Center for Teaching & Assessment of Learning Research Study Grant: The Impact of Automated Quizzing on Student Learning in Large Introductory Undergraduate Courses
The Center for Teaching & Assessment of Learning wishes to conduct several educational research studies in large introductory undergraduate courses to examine the impact of automated computer scored quizzing on student performance. Specifically, we seek to determine how increasing the number of assessments using quizzes with automated grading may impact students’ final grades. A recent article “Do Quizzes Improve Student Learning? A Look at the Evidence” by Maryellen Weimer, PhD (Faculty Focus, Feb. 1st, 2017) outlines the challenges researchers face in trying to answer this question. Studies in the fields of Psychology, Sociology, Business, and Accounting Education have examined the role of daily quizzes, “pop” quizzes, announced quizzes, and other frequent quizzing structures on student learning. The automated quiz feature in Canvas is one way of quickly integrating some of these quizzing practices into your course.
We encourage all University of Delaware faculty who are teaching large (60+ students) introductory undergraduate (100- and 200-level) courses to apply for this grant to determine the relationship between frequent, automated quizzes (particularly those executed in Canvas) and student learning.
Successful applicants will receive $5,000 in funding to cover faculty (or graduate student assistant) time in generating quiz questions, learning how to use Canvas automated quizzing, and other study-related tasks.
You qualify if:
- You taught a 100 or 200 level course in Fall 2016 with an enrollment close to or greater than 60 students.
- In the past because of your large course size, you limited your major assessments primarily to a midterm and a final exam.
- You will teach the same course in Fall 2017.
What will I have to do?
During the summer of 2017 you will:
- Collaborate with CTAL and Academic Technology Services to design and implement at least four quizzes using the Canvas Learning Management System. These quizzes will be automatically scored and must be included in the students’ overall grades.
- Share with CTAL your grade book and syllabus from the same course that you previously taught.
- Implement the same midterm and final assessments that you did when you previously taught the course.
- Share your grade book at the end of the Fall 2017 semester so that CTAL can run a comparative analysis to see if this intervention changed students’ final course grades.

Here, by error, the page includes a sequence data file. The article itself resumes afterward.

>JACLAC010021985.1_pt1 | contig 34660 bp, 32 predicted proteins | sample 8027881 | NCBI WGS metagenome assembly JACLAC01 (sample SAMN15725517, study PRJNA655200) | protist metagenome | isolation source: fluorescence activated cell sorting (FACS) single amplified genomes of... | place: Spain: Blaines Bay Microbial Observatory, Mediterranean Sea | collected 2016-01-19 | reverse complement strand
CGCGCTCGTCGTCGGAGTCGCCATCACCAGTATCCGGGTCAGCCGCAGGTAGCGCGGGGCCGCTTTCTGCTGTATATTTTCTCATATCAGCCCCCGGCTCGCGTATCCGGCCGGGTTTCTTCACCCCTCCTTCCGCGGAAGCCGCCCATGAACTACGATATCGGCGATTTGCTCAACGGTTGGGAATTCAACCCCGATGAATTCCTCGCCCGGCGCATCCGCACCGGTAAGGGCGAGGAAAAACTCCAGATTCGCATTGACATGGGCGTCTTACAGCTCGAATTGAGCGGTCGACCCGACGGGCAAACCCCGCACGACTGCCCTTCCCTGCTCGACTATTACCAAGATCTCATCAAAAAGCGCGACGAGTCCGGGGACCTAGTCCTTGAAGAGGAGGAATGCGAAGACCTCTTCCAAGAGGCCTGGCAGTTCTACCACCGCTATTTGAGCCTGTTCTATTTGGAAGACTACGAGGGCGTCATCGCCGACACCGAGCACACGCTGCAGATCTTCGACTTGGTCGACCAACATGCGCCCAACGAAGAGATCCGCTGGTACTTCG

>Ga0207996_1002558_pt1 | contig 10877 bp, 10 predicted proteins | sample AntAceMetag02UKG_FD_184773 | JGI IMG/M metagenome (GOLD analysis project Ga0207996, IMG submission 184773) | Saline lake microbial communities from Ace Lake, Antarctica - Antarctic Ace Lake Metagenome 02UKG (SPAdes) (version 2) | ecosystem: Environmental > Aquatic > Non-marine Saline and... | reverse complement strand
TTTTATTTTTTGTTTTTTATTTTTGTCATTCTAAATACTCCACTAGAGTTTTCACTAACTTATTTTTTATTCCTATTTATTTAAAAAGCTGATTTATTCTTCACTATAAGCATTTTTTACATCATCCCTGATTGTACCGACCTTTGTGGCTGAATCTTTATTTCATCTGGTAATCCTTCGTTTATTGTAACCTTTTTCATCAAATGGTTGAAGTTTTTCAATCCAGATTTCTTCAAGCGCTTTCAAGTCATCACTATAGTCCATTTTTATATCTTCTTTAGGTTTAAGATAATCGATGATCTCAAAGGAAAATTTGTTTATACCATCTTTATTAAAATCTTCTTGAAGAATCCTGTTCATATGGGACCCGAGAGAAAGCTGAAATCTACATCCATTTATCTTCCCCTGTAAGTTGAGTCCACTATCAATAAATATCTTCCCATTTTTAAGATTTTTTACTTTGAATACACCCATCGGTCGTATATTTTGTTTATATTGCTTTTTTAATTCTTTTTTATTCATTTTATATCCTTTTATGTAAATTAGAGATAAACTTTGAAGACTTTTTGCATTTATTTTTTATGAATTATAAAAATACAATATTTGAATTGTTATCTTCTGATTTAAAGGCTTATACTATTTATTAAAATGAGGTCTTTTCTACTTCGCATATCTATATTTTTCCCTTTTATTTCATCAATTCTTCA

Funding will be awarded on a competitive basis for proposals that best fit the goals and criteria outline above.
- April 1: Send email to CTALemail@example.com stating your interest and the course you taught in Fall 2016 that you will again teach in Fall 2017.
- May 1: CTAL will announce all the faculty members funded for this study.
- Receive $2,500 to work with CTAL and ATS
- Summer 2017: Collaborate with CTAL to create your quizzes and ATS to automate the quiz feature in Canvas. Must be completed by August 15th, 2017.
- Teach the course in Fall 2017 integrating the quiz grades into your gradebook.
- Share your grade book with CTAL by the end of December 2017.
- January 2018 you will receive your final $2,500.
You can be assured that students’ names and grades will be confidential. We would like to publicize that you participated in this research project and were awarded this research grant. However, if you feel that you would prefer that your participation remain confidential, we will respect that request.
CTAL Instructional Grants
The Center for Teaching & Assessment of Learning 2017- 2018 Instructional Improvement Grant submittal period will open on March 1, 2017 and close on May 15, 2017, or until all funds are expended.
Instructional Improvement Grants (IIG) provide funds (up to $5,000) for one-time, small-scale projects to improve existing courses, develop new courses, evaluate instruction, and assess curricular needs. The grant funds also can be used to support larger innovative projects that will directly and significantly affect teaching and learning, such as developing materials for new and existing courses and developing new modes of instruction. All submissions will be considered on a rolling basis from the grant opening date in March through the grant closing date in May, or until all funds are expended, whichever comes first. If you would like a consultation to prepare for a submittal, please email CTALfirstname.lastname@example.org with the subject line “IIG Consult Requested”.
The IIG program has the following priorities for the 2017-2018 academic year:
- Multi-disciplinary or team-taught projects, projects that involve large lecture classes, particularly at the lower division level, classes that have multiple sections, or classes that are normally very popular and fill up quickly.
- Proposals that seek to address the rising cost of course materials through use of open textbooks and open educational resources are also encouraged. Individual faculty members or groups who wish to transition a course from a commercial textbook to an OER textbook that maintains high quality education and is more affordable (or free) to students are encouraged to apply. Successful proposals will emphasize the link between effective teaching practices and the use of open resources.
- Faculty groups who wish to meet regularly create faculty learning communities (FLCs) of between 5-10 faculty members interested in researching a teaching, learning, or assessment topic that has the potential to impact our UD community. Typically, FLC members are each awarded $500 for one semester($250 at the beginning and $250 at the end) during which they all regularly meet to conduct research and create a white paper.
- Potential topics for 2017-2018 may include:
- Redesigning a course with colleagues to incorporate free and open educational resources.
- How to create engaged learners in very large classes (>100 students)
- High-impact teaching practices for equity and inclusion
- Learning to teach: Best-practices for new instructors
- Challenges and Opportunities when Teaching in the Associate in Arts Program
- Potential topics for 2017-2018 may include:
Finally, we welcome proposals that do not fit into the priorities outlined above but are still focused on improving teaching and learning at UD. For example, other projects might involve service learning and civic engagement, enhance educational equity in the classroom, encourage study groups, promote active learning and engagement, focus on speaking or writing skills, or improve classroom assessment.